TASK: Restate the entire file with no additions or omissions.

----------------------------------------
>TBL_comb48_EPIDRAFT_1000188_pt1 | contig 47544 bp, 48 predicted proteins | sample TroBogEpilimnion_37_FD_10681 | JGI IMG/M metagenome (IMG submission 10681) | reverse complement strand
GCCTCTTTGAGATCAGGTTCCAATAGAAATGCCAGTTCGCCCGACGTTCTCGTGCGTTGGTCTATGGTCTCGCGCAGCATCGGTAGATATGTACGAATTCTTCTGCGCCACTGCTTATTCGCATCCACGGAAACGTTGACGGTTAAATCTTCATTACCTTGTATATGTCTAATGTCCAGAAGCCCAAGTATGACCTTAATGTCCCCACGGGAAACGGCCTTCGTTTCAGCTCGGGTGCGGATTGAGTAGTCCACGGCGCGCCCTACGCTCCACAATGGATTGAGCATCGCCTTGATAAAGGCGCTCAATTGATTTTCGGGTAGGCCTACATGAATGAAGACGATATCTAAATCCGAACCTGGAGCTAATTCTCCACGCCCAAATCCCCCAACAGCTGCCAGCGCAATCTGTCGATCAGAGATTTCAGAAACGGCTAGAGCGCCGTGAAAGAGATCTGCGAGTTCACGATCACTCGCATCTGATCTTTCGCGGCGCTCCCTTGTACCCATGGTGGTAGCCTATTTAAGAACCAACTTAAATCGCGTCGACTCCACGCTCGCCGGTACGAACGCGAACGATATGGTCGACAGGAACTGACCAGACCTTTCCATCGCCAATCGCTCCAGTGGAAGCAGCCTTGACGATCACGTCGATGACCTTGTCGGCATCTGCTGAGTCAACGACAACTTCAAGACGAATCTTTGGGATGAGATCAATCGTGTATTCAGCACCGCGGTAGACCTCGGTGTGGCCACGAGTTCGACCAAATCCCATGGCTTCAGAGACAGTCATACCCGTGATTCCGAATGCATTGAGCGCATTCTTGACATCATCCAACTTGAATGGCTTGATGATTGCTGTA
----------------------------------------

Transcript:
>TBL_comb48_EPIDRAFT_1000188_pt1 | contig 47544 bp, 48 predicted proteins | sample TroBogEpilimnion_37_FD_10681 | JGI IMG/M metagenome (IMG submission 10681) | reverse complement strand
GCCTCTTTGAGATCAGGTTCCAATAGAAATGCCAGTTCGCCCGACGTTCTCGTGCGTTGGTCTATGGTCTCGCGCAGCATCGGTAGATATGTACGAATTCTTCTGCGCCACTGCTTATTCGCATCCACGGAAACGTTGACGGTTAAATCTTCATTACCTTGTATATGTCTAATGTCCAGAAGCCCAAGTATGACCTTAATGTCCCCACGGGAAACGGCCTTCGTTTCAGCTCGGGTGCGGATTGAGTAGTCCACGGCGCGCCCTACGCTCCACAATGGATTGAGCATCGCCTTGATAAAGGCGCTCAATTGATTTTCGGGTAGGCCTACATGAATGAAGACGATATCTAAATCCGAACCTGGAGCTAATTCTCCACGCCCAAATCCCCCAACAGCTGCCAGCGCAATCTGTCGATCAGAGATTTCAGAAACGGCTAGAGCGCCGTGAAAGAGATCTGCGAGTTCACGATCACTCGCATCTGATCTTTCGCGGCGCTCCCTTGTACCCATGGTGGTAGCCTATTTAAGAACCAACTTAAATCGCGTCGACTCCACGCTCGCCGGTACGAACGCGAACGATATGGTCGACAGGAACTGACCAGACCTTTCCATCGCCAATCGCTCCAGTGGAAGCAGCCTTGACGATCACGTCGATGACCTTGTCGGCATCTGCTGAGTCAACGACAACTTCAAGACGAATCTTTGGGATGAGATCAATCGTGTATTCAGCACCGCGGTAGACCTCGGTGTGGCCACGAGTTCGACCAAATCCCATGGCTTCAGAGACAGTCATACCCGTGATTCCGAATGCATTGAGCGCATTCTTGACATCATCCAACTTGAATGGCTTGATGATTGCTGTA